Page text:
August 8th, 2012
07:10 PM ET

Two days in Aleppo: Snipers, temporary graveyards and stairwell beds

Editor's note: CNN's Ben Wedeman and crew are some of the few international reporters in Syria, whose government has been restricting access of foreign journalists and refusing many of them entry. Wedeman spent two days this week in Aleppo, a city of more than 2 million people where rebels and government forces are fighting.

Below is an edited account of what Wedeman saw in Aleppo, including his harrowing trip into the city past snipers, street vendors selling their wares as bombs fall, and a lack of enthusiasm for the rebels' battle among many civilians.

The crack of sniper fire welcomed us into a rebel-held part of Aleppo.

Traveling through a back road on Monday, with six people crammed into a small car, we drove through government-controlled territory, bypassing a checkpoint and rolling right past the military intelligence headquarters. Vendors sold tea and coffee by the side of the road, with traffic fairly normal.

Traffic was noticeably less as we approached a rebel-held area, one neighborhood over from the Salaheddine neighborhood where fierce fighting has raged. As the car passed an intersection near a Free Syrian flag, three or four shots rang out, apparently at the vehicle.

No one was hurt, and once the vehicle passed the intersection, rebel fighters nearby shouted for the driver to stop.

“There's a sniper right there. What are you doing?” they said. The sniper apparently was part of the government's forces.

The nervous and suspicious rebels wanted to see our IDs, asked where we were from, who we were going to see, who sent us. So the crew spent time trying to explain why it was there and who it wanted to interview.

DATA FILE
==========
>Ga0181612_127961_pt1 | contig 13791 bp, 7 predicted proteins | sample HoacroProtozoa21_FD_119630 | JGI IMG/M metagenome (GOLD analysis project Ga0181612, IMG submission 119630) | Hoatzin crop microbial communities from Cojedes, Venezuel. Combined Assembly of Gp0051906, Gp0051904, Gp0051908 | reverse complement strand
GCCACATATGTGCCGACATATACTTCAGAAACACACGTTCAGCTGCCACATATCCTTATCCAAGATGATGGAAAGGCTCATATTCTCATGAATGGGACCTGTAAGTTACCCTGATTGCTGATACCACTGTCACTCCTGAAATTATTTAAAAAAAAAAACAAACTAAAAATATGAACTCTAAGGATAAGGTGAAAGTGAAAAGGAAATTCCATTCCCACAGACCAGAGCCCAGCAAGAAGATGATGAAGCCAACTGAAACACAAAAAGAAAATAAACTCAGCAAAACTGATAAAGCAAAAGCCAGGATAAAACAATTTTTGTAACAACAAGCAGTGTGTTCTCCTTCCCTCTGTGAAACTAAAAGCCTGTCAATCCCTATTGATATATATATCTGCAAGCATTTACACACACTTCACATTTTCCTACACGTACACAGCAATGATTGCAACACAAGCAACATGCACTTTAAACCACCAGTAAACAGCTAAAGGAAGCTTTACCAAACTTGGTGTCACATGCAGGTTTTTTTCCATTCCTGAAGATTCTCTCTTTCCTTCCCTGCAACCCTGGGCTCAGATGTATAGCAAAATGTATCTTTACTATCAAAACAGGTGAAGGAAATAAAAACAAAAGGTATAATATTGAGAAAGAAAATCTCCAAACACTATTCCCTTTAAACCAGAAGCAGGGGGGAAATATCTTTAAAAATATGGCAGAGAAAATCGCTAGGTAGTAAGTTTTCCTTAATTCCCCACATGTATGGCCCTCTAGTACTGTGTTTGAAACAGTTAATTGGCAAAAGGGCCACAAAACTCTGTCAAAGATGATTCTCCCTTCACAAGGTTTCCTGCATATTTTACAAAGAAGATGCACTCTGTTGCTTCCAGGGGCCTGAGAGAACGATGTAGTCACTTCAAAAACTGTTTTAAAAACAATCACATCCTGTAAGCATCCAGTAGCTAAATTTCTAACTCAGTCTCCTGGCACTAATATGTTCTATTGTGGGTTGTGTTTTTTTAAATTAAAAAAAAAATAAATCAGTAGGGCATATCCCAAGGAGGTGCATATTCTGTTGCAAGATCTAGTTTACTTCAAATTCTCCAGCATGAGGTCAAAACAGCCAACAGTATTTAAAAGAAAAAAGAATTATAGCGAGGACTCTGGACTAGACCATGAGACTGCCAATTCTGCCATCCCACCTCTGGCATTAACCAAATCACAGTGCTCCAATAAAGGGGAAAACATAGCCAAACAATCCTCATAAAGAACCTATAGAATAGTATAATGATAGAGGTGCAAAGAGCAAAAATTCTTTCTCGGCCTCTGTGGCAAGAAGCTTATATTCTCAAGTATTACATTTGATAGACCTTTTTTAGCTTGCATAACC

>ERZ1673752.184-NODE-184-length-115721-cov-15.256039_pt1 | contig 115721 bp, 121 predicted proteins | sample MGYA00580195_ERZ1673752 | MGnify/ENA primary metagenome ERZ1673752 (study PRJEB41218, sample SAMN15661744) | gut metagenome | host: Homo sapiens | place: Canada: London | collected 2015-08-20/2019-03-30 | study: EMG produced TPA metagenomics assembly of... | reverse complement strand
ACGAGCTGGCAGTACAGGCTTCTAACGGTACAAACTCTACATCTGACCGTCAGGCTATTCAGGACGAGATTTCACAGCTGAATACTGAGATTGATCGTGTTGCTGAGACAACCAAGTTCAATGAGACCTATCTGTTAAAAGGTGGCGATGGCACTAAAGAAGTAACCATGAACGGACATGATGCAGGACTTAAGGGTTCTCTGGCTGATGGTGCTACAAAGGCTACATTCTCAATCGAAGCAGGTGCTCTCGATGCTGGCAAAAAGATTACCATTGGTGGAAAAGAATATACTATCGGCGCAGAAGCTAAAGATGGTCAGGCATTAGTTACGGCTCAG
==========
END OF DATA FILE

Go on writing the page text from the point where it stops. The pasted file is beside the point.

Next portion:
While we were talking, a yellow taxi with its back window shot out screeched to a stop in front of the soldiers. A bloodied man was slumped in the front passenger seat – shot by a sniper, other occupants said – and the soldiers urged on the driver, who was headed to a field hospital.

A few civilians figured they'd take their chances on foot. Even though the rebel fighters shouted at them to stay, they ran through the intersection, drawing sniper gunfire. We saw no one get shot.

Watch: Rebels prepare for assault

We eventually drove to Salaheddine, one of the main rebel-government battlefields, where a rebel commander said fighters were preparing to lay down improvised explosive devices in anticipation of an advance by government tanks.

A commander said these IEDs are being put together under the supervision of Syrians who learned how to make them while fighting Americans in Iraq.

It was a neighborhood virtually deserted outside of rebel forces. A couple of blocks from the front line, a few handfuls of people were retrieving possessions on Monday; otherwise, several thousand residents had fled.

More: Who controls Salaheddine?

Deeper inside rebel-held territory, such as the Sikkari neighborhood, many more residents have stayed, though not because conditions are pleasant. Government bombs fall on targets across rebel-held parts of the city, and electricity in these areas is intermittent. Despite this, many people stay – sometimes because they have no easy way out, and in many cases because they don't have the means to leave, even if they have a path out.

Cut off from the city morgue, Sikkari residents turned a public park into a temporary graveyard. Abu Hamoud, a fighter, said that one grave contained three bodies that no one could identify because they were so severely mutilated.